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Supreme Court creates civil legal services commission

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Providing access to civil legal services for low-income Hoosiers will be the focus of a commission established by order of the Indiana Supreme Court.

The order dated Sept. 23 and posted on the court’s website Wednesday outlines a commission that advocates have proposed for improving access to justice. The body will be known as the Indiana Commission to Expand Access to Civil Legal Services.

The 17-member commission is tasked with developing a five-year plan to “improve and enhance the availability and effective provision of civil legal services to low-income or otherwise disadvantaged Indiana residents,” according to the order. This must be done within a year of the group’s initial meeting.

The commission also is chartered to recommend improvements in “communications, promptness, efficiency, courtesy, and other qualities of service” to court users.

“A group of Indiana stakeholders has approached the Indiana Supreme Court and urged the Court to create a broad-based commission to work toward a goal of expanding the availability and provision of civil legal services to Indiana residents with limited financial resources,” the order says, noting more than half the states have such panels commonly referred to as “access to justice” commissions.

The commission will meet at least quarterly and meetings will be open to the public. The Supreme Court will appoint members according to the composition of the commission outlined in the order, and the court also will select the group’s initial chair and vice-chair.

“The establishment of the Commission is not intended to replace other entities offering services supporting the availability of legal services to poor or other disadvantaged Indiana residents,” the order says, noting it will cooperate with other various stakeholders.



 

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  1. For many years this young man was "family" being my cousin's son. Then he decided to ignore my existence and that of my daughter who was very hurt by his actions after growing up admiring, Jason. Glad he is doing well, as for his opinion, if you care so much you wouldn't ignore the feelings of those who cared so much about you for years, Jason.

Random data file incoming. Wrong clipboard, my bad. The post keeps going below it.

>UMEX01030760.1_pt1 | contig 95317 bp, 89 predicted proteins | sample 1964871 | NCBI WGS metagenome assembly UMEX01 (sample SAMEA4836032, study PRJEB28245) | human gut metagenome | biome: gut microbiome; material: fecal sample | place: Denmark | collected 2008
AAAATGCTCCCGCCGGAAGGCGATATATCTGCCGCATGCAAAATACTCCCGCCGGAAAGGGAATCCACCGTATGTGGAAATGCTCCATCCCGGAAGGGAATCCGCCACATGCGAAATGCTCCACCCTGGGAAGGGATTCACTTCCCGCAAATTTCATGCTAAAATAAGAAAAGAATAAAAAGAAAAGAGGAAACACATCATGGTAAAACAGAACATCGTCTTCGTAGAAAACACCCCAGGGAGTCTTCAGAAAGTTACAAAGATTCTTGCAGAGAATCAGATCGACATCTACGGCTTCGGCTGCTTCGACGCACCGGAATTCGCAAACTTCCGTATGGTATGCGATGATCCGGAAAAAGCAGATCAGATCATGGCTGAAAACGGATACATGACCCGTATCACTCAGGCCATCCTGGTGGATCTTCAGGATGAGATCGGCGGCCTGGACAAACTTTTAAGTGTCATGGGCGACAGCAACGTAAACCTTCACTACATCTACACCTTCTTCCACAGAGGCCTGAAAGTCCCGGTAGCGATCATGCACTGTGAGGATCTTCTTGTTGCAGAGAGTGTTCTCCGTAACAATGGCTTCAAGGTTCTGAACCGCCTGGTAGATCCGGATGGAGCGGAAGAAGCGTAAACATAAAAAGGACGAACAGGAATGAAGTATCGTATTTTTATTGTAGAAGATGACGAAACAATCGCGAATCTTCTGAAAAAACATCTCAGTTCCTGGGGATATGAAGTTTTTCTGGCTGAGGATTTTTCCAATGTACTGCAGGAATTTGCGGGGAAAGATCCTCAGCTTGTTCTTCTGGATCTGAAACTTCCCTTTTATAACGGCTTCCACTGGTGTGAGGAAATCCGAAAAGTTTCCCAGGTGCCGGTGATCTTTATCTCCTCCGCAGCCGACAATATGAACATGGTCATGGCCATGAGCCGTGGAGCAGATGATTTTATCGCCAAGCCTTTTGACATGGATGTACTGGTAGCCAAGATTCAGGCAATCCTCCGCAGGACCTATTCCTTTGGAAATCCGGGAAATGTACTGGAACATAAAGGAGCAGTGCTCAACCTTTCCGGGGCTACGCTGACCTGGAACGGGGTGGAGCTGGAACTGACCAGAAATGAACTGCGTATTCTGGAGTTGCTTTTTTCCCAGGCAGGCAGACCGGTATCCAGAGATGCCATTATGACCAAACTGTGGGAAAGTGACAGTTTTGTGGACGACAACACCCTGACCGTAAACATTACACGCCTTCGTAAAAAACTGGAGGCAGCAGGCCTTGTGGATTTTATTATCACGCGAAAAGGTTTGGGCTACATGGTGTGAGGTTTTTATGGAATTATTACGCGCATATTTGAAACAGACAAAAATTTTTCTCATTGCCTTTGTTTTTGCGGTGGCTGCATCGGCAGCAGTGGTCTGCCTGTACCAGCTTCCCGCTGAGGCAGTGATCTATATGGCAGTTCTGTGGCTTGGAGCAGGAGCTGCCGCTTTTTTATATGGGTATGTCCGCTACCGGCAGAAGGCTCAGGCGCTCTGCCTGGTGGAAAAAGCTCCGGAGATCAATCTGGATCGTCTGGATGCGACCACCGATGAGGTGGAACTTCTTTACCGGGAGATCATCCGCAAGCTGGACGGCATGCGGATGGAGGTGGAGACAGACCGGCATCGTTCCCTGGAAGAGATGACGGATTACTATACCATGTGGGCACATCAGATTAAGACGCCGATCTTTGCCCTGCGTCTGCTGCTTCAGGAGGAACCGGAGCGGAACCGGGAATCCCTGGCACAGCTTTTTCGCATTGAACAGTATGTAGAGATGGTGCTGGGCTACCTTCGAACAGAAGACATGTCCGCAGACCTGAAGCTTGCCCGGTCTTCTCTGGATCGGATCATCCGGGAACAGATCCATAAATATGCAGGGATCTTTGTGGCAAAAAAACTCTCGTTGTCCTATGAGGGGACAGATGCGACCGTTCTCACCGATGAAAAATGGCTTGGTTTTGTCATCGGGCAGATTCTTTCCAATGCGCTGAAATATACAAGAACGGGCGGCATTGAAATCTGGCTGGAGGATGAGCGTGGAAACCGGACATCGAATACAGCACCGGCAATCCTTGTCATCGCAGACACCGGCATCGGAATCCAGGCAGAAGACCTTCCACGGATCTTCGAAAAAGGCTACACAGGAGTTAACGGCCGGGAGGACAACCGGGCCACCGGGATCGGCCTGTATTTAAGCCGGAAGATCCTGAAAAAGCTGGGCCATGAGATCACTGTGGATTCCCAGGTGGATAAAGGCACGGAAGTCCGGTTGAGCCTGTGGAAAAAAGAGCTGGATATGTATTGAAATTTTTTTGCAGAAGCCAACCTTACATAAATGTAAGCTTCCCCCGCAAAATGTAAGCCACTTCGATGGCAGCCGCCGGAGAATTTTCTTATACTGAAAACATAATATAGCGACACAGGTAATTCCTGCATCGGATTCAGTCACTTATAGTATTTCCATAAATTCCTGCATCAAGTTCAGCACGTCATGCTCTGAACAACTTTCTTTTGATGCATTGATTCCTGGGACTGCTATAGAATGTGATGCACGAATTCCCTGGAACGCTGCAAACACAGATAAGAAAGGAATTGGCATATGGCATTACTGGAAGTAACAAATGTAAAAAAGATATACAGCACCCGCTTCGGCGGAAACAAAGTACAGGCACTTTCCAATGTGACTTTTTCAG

2. Good riddance to this dangerous activist judge

  3. What is the one thing the Hoosier legal status quo hates more than a whistleblower? A lawyer whistleblower taking on the system man to man. That must never be rewarded, must always, always, always be punished, lest the whole rotten tree be felled.

  4. I want to post this to keep this tread alive and hope more of David's former clients might come forward. In my case, this coward of a man represented me from June 2014 for a couple of months before I fired him. I knew something was wrong when he blatantly lied about what he had advised me in my contentious and unfortunate divorce trial. His impact on the proceedings cast a very long shadow and continues to impact me after a lengthy 19 month divorce. I would join a class action suit.

  5. The dispute in LB Indiana regarding lake front property rights is typical of most beach communities along our Great Lakes. Simply put, communication to non owners when visiting the lakefront would be beneficial. The Great Lakes are designated navigational waters (including shorelines). The high-water mark signifies the area one is able to navigate. This means you can walk, run, skip, etc. along the shores. You can't however loiter, camp, sunbath in front of someones property. Informational signs may be helpful to owners and visitors. Our Great Lakes are a treasure that should be enjoyed by all. PS We should all be concerned that the Long Beach, Indiana community is on septic systems.

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